Maserejian N et al. Intakes of Vitamin and Minerals in Relation to Urinary Incontinence, Voiding, and Storage Symptoms in Women: A Cross-Sectional Analysis from the Boston Area Community Health Survey.European Urology 2011 June, volume 59, issue 6, 1039-1047. Available online: https://pubmed.ncbi.nlm.nih.gov/21444148-intakes-of-vitamins-and-minerals-in-relation-to-urinary-incontinence-voiding-and-storage-symptoms-in-women-a-cross-sectional-analysis-from-the-boston-area-community-health-survey/
Disclaimer: The information presented by Nature's Best is for informational purposes only. It is based on scientific studies (human, animal, or in vitro), clinical experience, or traditional usage as cited in each article. The results reported may not necessarily occur in all individuals. Self-treatment is not recommended for life-threatening conditions that require medical treatment under a doctor's care. For many of the conditions discussed, treatment with prescription or over the counter medication is also available. Consult your doctor, practitioner, and/or pharmacist for any health problem and before using any supplements or before making any changes in prescribed medications.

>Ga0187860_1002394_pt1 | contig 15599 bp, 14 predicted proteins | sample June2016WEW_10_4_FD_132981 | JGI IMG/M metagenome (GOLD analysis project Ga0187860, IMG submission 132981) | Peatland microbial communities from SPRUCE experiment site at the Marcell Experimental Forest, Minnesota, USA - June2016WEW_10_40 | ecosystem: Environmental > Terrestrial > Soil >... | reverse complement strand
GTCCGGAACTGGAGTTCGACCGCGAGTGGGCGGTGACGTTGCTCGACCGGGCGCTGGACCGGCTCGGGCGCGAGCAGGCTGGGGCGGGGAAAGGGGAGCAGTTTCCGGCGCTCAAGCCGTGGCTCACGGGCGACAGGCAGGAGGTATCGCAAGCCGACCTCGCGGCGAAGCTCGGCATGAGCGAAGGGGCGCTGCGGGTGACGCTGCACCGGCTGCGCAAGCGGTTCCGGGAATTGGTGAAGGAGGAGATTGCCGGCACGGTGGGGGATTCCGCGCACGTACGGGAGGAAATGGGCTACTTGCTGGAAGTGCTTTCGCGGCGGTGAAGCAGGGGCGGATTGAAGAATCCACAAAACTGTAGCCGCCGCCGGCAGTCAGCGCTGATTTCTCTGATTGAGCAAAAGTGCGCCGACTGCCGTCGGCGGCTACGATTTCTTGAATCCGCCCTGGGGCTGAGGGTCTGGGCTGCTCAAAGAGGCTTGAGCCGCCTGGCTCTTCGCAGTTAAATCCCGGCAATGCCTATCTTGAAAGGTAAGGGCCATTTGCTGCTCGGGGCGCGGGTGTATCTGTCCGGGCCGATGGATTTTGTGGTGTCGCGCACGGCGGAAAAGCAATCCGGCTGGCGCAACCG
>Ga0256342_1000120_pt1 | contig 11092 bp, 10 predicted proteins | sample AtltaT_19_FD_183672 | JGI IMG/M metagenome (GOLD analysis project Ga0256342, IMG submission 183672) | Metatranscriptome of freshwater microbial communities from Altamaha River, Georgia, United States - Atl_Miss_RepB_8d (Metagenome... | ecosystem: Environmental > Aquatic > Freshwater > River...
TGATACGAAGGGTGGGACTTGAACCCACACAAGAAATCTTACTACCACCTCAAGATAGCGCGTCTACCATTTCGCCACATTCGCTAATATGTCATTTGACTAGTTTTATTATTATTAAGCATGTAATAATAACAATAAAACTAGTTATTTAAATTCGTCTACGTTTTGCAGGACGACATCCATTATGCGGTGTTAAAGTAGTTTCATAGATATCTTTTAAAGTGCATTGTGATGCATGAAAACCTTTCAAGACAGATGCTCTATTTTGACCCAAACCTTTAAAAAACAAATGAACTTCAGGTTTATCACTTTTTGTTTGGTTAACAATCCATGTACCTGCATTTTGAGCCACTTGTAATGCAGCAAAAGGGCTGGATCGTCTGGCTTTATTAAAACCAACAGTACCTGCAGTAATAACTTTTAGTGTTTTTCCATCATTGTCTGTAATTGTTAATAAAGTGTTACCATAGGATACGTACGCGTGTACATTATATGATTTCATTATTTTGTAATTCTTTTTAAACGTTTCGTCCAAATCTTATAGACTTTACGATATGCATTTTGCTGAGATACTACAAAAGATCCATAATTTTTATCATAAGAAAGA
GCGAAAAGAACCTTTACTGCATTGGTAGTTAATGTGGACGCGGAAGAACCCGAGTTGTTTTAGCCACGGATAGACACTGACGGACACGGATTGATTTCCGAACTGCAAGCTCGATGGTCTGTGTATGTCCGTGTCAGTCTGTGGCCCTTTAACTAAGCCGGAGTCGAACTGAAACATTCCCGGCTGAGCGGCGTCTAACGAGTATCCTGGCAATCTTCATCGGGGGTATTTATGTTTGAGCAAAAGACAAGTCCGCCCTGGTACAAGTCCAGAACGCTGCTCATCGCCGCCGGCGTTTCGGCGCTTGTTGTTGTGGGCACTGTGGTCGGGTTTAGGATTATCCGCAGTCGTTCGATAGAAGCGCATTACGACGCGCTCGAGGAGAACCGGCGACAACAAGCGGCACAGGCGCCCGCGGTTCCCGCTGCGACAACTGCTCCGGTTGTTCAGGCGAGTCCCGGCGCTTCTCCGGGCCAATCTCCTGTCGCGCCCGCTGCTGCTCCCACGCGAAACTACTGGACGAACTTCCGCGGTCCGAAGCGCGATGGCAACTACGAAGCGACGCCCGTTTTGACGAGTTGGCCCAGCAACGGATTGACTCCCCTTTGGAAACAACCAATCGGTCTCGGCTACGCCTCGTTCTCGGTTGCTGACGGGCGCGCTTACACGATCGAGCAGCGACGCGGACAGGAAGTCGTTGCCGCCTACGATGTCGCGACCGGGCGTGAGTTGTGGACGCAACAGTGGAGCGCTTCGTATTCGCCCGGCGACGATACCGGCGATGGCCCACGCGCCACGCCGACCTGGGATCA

Christine Morgan has been a freelance health and wellbeing journalist for almost 20 years, having written for numerous publications including the Daily Mirror, S Magazine, Top Sante, Healthy, Woman & Home, Zest, Allergy, Healthy Times and Pregnancy & Birth; she has also edited several titles such as Women’ Health, Shine’s Real Health & Beauty and All About Health.